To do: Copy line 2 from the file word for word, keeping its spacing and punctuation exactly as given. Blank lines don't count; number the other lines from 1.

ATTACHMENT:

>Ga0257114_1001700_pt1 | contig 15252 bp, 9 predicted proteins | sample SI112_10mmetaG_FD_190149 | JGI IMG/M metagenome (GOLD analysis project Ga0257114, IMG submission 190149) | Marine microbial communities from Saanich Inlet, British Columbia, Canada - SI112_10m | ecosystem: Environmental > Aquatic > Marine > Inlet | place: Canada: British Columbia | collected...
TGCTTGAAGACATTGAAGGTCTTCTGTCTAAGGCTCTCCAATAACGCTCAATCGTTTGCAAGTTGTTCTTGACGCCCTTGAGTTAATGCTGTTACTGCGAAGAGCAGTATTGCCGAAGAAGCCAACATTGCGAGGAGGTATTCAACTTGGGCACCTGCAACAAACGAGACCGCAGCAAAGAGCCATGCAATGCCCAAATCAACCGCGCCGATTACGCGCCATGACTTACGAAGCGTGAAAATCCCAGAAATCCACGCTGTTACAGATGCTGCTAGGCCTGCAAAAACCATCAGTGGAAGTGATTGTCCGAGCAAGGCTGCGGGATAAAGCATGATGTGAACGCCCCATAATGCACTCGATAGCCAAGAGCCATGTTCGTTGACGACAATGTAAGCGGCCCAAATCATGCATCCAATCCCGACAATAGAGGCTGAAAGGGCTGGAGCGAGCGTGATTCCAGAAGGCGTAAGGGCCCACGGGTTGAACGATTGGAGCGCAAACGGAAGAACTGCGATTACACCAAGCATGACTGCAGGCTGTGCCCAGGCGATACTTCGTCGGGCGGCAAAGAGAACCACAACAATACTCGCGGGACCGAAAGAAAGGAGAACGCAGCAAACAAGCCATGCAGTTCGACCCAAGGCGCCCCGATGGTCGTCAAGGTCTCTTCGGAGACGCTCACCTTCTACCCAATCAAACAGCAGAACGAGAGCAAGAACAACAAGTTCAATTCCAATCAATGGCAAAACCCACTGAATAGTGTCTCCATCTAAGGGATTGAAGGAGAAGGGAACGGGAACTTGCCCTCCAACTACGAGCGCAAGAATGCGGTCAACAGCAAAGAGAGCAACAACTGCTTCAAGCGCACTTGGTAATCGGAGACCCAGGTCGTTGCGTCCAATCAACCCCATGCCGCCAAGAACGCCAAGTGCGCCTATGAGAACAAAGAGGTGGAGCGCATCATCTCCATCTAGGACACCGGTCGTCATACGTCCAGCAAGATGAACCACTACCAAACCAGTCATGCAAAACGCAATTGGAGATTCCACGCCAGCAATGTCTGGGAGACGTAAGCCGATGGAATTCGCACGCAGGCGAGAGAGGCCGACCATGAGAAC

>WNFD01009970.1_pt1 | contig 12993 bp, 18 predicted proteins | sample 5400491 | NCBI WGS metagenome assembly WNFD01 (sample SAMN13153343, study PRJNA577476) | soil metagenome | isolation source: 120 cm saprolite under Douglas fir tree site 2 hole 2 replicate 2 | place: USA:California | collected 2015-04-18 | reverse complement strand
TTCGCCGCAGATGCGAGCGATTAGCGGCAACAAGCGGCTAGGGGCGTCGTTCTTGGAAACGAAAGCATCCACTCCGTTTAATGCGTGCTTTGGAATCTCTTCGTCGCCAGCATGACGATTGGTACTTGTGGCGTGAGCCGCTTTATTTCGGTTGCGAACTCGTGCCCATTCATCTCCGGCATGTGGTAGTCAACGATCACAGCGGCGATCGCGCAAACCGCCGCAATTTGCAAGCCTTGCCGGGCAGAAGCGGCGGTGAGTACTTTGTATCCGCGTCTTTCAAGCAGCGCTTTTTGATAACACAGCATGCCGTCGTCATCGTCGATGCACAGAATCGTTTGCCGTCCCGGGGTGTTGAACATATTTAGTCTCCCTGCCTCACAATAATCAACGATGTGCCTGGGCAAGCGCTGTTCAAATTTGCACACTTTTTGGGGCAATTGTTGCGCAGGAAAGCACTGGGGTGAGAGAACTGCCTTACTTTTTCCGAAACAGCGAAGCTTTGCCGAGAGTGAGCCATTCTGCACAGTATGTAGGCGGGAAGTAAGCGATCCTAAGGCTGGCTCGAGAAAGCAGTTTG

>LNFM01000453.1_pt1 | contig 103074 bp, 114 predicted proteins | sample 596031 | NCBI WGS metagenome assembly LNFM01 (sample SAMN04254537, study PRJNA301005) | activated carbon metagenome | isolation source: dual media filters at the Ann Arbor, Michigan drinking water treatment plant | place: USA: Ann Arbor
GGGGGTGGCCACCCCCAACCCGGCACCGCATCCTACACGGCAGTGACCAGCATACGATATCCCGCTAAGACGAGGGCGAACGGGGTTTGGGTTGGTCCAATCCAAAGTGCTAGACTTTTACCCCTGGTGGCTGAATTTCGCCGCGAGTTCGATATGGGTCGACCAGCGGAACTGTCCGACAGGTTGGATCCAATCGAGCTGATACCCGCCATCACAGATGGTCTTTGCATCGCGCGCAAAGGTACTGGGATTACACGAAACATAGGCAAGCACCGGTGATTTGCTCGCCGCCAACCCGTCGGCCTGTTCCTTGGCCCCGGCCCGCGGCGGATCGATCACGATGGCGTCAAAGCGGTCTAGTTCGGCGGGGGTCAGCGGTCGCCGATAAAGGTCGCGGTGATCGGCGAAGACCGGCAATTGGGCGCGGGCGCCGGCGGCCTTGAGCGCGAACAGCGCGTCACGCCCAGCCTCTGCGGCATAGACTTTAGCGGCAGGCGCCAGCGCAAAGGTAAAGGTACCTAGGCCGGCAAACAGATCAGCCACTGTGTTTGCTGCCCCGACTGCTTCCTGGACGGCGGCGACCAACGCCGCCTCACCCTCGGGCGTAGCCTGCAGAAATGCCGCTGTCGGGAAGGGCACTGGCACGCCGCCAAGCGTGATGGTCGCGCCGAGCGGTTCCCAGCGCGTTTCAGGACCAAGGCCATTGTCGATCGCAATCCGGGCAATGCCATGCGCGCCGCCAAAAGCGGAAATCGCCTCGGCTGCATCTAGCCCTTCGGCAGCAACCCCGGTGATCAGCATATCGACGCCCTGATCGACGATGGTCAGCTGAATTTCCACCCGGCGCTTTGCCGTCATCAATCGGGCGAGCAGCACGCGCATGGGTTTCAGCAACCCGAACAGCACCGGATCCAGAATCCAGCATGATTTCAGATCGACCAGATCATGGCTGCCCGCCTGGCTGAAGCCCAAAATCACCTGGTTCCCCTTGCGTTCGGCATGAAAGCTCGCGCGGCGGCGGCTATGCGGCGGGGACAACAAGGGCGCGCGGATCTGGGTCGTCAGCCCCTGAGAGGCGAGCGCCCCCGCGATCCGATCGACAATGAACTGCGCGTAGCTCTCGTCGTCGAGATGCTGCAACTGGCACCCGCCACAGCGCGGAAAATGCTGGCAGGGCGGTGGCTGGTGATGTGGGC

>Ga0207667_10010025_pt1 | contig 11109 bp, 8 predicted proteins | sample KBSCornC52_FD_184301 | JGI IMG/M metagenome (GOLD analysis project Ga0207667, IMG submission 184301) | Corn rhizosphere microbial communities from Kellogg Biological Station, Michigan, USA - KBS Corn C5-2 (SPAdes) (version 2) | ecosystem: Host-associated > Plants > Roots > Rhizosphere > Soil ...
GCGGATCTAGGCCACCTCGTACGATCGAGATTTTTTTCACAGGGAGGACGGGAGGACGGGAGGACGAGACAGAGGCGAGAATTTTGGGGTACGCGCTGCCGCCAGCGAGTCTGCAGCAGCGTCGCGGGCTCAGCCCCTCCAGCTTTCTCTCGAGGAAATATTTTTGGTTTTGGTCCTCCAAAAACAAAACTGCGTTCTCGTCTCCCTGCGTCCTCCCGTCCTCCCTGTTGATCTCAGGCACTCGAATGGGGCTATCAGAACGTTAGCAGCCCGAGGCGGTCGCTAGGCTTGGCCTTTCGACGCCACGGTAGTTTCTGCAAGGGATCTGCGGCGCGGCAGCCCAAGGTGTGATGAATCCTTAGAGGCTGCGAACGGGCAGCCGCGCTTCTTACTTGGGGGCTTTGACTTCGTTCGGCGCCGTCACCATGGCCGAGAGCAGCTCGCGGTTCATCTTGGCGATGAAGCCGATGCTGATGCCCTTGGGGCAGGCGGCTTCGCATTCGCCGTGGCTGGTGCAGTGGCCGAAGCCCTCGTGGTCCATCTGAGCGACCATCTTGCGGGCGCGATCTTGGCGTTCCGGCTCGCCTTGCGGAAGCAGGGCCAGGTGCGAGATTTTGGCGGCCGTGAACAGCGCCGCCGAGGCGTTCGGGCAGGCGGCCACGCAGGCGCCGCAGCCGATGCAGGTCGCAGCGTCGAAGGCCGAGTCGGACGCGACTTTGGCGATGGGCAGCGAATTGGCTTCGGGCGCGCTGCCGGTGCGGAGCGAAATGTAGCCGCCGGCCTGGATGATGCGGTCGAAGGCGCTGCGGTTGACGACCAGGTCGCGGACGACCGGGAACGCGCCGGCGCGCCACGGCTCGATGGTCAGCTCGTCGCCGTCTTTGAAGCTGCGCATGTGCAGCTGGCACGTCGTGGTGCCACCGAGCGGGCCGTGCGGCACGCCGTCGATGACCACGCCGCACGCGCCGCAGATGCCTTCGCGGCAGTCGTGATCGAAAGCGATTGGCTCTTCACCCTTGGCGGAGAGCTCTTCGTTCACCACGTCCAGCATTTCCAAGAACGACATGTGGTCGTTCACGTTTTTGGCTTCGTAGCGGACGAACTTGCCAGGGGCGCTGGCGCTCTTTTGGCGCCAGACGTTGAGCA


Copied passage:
TGCTTGAAGACATTGAAGGTCTTCTGTCTAAGGCTCTCCAATAACGCTCAATCGTTTGCAAGTTGTTCTTGACGCCCTTGAGTTAATGCTGTTACTGCGAAGAGCAGTATTGCCGAAGAAGCCAACATTGCGAGGAGGTATTCAACTTGGGCACCTGCAACAAACGAGACCGCAGCAAAGAGCCATGCAATGCCCAAATCAACCGCGCCGATTACGCGCCATGACTTACGAAGCGTGAAAATCCCAGAAATCCACGCTGTTACAGATGCTGCTAGGCCTGCAAAAACCATCAGTGGAAGTGATTGTCCGAGCAAGGCTGCGGGATAAAGCATGATGTGAACGCCCCATAATGCACTCGATAGCCAAGAGCCATGTTCGTTGACGACAATGTAAGCGGCCCAAATCATGCATCCAATCCCGACAATAGAGGCTGAAAGGGCTGGAGCGAGCGTGATTCCAGAAGGCGTAAGGGCCCACGGGTTGAACGATTGGAGCGCAAACGGAAGAACTGCGATTACACCAAGCATGACTGCAGGCTGTGCCCAGGCGATACTTCGTCGGGCGGCAAAGAGAACCACAACAATACTCGCGGGACCGAAAGAAAGGAGAACGCAGCAAACAAGCCATGCAGTTCGACCCAAGGCGCCCCGATGGTCGTCAAGGTCTCTTCGGAGACGCTCACCTTCTACCCAATCAAACAGCAGAACGAGAGCAAGAACAACAAGTTCAATTCCAATCAATGGCAAAACCCACTGAATAGTGTCTCCATCTAAGGGATTGAAGGAGAAGGGAACGGGAACTTGCCCTCCAACTACGAGCGCAAGAATGCGGTCAACAGCAAAGAGAGCAACAACTGCTTCAAGCGCACTTGGTAATCGGAGACCCAGGTCGTTGCGTCCAATCAACCCCATGCCGCCAAGAACGCCAAGTGCGCCTATGAGAACAAAGAGGTGGAGCGCATCATCTCCATCTAGGACACCGGTCGTCATACGTCCAGCAAGATGAACCACTACCAAACCAGTCATGCAAAACGCAATTGGAGATTCCACGCCAGCAATGTCTGGGAGACGTAAGCCGATGGAATTCGCACGCAGGCGAGAGAGGCCGACCATGAGAAC